Ten great things that happened this week
Each week, we share a list of 10 great things that happened at our sites. Do you have a story you’d like to share? Send it to firstname.lastname@example.org.
1. Unity Health Toronto recognized by the Trillium Gift of Life Network
The Trillium Gift of Life Network (TGLN) recognized Unity Health Toronto with an award for its commitment to implementing leading donation practices and integrating organ and tissue donation into quality end-of-life care. Hospitals that exceed the target of 90 per cent eligible approach rate are recognized. In 2020-21, Unity Health Toronto achieved 93 per cent eligible approach rate. Read more about the distinction here.
2. The Forgiveness Project Toronto used craft and artistic expression to help people who struggle with substance use
Robyn Alexander, an addiction counselor at St. Joseph’s Health Centre, and Loretta Faveri, a local Toronto artist, worked with individuals who struggle with substance use to craft a beautiful tapestry that explored themes of shame, forgiveness, passion and joy. Read more about the moving initiative here.
3. Dr. Pat O’Campo shares her thoughts on how to make research more inclusive
Dr. Pat O’Campo, the new executive director of Li Ka Shing Knowledge Institute at St. Michael’s, shared the various ways she’s working to make health research more inclusive by addressing inequities. O’Campo is a recognized researcher on issues of marginalization, including domestic violence and precarious work. “Sometimes people will think research is objective and that researchers get at the truth. But in fact we’re very much biased by all of the same factors that influence society to generate inequities. These are not easy problems to solve.” Read the profile here.
4. Dr. Gary Bloch co-authors analysis on ‘social prescribing’
Dr. Gary Bloch, a family physician at St. Michael’s, co-authored a new CMAJ analysis that examined how interventions to improve the social situation of patients in primary care can lead to improvements in health and create more holistic care.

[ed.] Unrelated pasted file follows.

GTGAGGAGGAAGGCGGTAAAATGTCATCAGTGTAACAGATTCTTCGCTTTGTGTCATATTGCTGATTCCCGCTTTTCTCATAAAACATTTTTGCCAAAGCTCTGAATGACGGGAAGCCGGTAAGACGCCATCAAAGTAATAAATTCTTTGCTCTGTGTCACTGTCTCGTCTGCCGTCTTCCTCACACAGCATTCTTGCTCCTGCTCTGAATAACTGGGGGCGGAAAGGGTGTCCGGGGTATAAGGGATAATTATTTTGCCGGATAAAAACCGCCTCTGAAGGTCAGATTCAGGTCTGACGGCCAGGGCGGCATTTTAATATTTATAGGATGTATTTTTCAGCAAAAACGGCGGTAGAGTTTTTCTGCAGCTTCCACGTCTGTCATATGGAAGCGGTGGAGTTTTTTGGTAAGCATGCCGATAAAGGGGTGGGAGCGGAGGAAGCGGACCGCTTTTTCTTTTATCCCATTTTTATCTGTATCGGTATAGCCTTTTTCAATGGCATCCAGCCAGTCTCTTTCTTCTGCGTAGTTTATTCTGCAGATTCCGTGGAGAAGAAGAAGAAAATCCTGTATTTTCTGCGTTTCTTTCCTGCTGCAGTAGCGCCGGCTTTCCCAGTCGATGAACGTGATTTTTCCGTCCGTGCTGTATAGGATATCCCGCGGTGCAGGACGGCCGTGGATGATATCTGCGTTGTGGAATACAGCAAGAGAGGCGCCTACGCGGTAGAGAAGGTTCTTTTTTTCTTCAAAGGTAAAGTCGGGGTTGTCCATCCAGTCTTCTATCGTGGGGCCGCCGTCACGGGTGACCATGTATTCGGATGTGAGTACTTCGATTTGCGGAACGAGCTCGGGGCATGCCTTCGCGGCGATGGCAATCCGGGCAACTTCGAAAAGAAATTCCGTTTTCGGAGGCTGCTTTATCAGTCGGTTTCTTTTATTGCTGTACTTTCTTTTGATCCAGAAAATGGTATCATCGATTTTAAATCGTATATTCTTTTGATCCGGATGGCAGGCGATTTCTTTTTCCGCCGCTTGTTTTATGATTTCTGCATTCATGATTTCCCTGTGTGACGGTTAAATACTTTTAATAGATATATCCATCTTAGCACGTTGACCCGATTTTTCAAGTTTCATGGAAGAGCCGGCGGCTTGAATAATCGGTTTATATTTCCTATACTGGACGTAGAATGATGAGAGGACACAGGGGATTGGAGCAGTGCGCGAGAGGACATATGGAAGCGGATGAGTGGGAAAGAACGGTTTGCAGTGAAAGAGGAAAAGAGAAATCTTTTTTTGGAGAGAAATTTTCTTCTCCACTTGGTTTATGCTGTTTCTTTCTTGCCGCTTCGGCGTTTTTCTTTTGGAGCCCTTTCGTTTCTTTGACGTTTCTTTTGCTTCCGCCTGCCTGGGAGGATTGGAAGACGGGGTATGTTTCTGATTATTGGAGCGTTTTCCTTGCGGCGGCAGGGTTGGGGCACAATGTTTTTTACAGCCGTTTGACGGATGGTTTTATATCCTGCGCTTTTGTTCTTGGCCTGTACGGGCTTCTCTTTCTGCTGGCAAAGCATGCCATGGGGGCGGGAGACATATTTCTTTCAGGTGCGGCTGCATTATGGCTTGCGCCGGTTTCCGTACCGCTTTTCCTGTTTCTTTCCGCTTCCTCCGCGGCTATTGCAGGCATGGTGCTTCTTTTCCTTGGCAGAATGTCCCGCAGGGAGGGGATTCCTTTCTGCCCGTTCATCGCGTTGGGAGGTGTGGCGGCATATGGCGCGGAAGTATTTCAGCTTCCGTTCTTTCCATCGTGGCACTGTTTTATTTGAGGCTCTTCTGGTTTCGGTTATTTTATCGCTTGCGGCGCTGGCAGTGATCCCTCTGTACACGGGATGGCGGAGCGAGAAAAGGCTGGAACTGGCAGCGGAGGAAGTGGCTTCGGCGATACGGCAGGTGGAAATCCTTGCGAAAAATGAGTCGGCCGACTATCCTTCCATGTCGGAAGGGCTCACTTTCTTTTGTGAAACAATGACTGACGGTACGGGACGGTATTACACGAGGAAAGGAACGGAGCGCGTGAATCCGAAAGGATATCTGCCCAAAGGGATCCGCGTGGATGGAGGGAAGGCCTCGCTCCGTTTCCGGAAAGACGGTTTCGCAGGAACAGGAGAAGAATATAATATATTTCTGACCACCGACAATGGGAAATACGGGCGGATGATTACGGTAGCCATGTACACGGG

5. Drs. Nancy Baxter and Fahima Dossa find male doctors disproportionately refer patients to male surgeons
A new study led by Dr. Nancy Baxter and Dr. Fahima Dossa analyzed nearly 40 million referrals to surgeons in Ontario and found that male doctors disproportionately refer patients to male surgeons over similarly qualified and experienced female surgeons. The findings suggest that male physicians hold biases that disadvantage female surgeons and could further widen the gender pay gap in medicine. Read the study in JAMA Surgery.
6. Dr. Matthew Mueller answers questions about this year’s flu season
Dr. Matthew Mueller, the medical director of Infection Prevention and Control at St. Michael’s, shares why this year’s flu season may be especially severe, how best to protect yourself and what you can do to prevent overburdening the healthcare system. Read the Q&A here.
7. Drs. Tali Bogler and Stephen Hwang weigh in on how to boost COVID vaccination rates
Dr. Tali Bogler, chair of family medicine obstetrics at St. Michael’s, and Dr. Stephen Hwang, a physician and research scientist at St. Michael’s, spoke with the Toronto Star about low COVID vaccination rates among the homeless and pregnant women, and what can be done to reduce barriers to access for these populations.
8. Dr. Prabhat Jha speaks to CTV News about strategies to use in an evolving pandemic
Dr. Prabhat Jha, director at the Centre for Global Health Research, spoke to CTV News about what steps should be taken to manage the pandemic as it evolves and third dose booster shots become widely available.
9. Dr. Shazeen Suleman speaks to Ontario Today about the link between children’s health and basic income
Dr. Shazeen Suleman, a pediatrician at St. Michael’s, spoke with CBC’s Ontario Today about the minimum wage increase to $15 and how that may impact the one in five children in Ontario who live in poverty. Listen to her interview here.
10. Dr. Corinne Fischer co-led a study that suggests listening to personally meaningful music can improve the brain health of Alzheimer’s patients
Dr. Corinne Fischer, director of geriatric psychiatry at St. Michael’s Hospital, co-led a new small study that showed that listening to music that is personally meaningful can induce beneficial changes in the brains of patients with early Alzheimer’s and dementia.